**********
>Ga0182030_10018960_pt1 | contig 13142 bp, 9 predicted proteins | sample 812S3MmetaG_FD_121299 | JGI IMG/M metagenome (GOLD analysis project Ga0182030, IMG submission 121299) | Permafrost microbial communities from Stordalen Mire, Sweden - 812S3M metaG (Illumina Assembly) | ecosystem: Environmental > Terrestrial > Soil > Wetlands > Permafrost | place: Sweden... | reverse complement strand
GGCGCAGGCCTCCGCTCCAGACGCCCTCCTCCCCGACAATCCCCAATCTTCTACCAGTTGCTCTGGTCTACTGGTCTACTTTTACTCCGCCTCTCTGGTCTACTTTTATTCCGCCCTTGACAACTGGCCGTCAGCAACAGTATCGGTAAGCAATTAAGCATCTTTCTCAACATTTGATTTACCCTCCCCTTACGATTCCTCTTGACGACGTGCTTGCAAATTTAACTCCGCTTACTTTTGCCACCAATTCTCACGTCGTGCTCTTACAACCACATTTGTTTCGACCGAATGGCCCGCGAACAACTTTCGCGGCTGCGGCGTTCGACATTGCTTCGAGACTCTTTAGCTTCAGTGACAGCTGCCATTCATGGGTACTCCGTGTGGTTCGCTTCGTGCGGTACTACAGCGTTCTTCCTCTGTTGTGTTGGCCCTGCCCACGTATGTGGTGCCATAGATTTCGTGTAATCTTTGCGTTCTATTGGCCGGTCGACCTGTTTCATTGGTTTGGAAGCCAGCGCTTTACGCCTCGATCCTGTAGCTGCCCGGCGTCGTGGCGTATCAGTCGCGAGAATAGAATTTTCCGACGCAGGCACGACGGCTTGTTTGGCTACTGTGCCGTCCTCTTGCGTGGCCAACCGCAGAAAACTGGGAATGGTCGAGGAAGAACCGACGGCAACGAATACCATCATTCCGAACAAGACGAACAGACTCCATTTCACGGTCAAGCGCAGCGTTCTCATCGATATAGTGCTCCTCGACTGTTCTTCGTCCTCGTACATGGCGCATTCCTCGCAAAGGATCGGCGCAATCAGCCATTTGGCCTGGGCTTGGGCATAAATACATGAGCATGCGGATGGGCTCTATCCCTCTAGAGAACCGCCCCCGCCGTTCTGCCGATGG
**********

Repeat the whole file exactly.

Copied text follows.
>Ga0182030_10018960_pt1 | contig 13142 bp, 9 predicted proteins | sample 812S3MmetaG_FD_121299 | JGI IMG/M metagenome (GOLD analysis project Ga0182030, IMG submission 121299) | Permafrost microbial communities from Stordalen Mire, Sweden - 812S3M metaG (Illumina Assembly) | ecosystem: Environmental > Terrestrial > Soil > Wetlands > Permafrost | place: Sweden... | reverse complement strand
GGCGCAGGCCTCCGCTCCAGACGCCCTCCTCCCCGACAATCCCCAATCTTCTACCAGTTGCTCTGGTCTACTGGTCTACTTTTACTCCGCCTCTCTGGTCTACTTTTATTCCGCCCTTGACAACTGGCCGTCAGCAACAGTATCGGTAAGCAATTAAGCATCTTTCTCAACATTTGATTTACCCTCCCCTTACGATTCCTCTTGACGACGTGCTTGCAAATTTAACTCCGCTTACTTTTGCCACCAATTCTCACGTCGTGCTCTTACAACCACATTTGTTTCGACCGAATGGCCCGCGAACAACTTTCGCGGCTGCGGCGTTCGACATTGCTTCGAGACTCTTTAGCTTCAGTGACAGCTGCCATTCATGGGTACTCCGTGTGGTTCGCTTCGTGCGGTACTACAGCGTTCTTCCTCTGTTGTGTTGGCCCTGCCCACGTATGTGGTGCCATAGATTTCGTGTAATCTTTGCGTTCTATTGGCCGGTCGACCTGTTTCATTGGTTTGGAAGCCAGCGCTTTACGCCTCGATCCTGTAGCTGCCCGGCGTCGTGGCGTATCAGTCGCGAGAATAGAATTTTCCGACGCAGGCACGACGGCTTGTTTGGCTACTGTGCCGTCCTCTTGCGTGGCCAACCGCAGAAAACTGGGAATGGTCGAGGAAGAACCGACGGCAACGAATACCATCATTCCGAACAAGACGAACAGACTCCATTTCACGGTCAAGCGCAGCGTTCTCATCGATATAGTGCTCCTCGACTGTTCTTCGTCCTCGTACATGGCGCATTCCTCGCAAAGGATCGGCGCAATCAGCCATTTGGCCTGGGCTTGGGCATAAATACATGAGCATGCGGATGGGCTCTATCCCTCTAGAGAACCGCCCCCGCCGTTCTGCCGATGG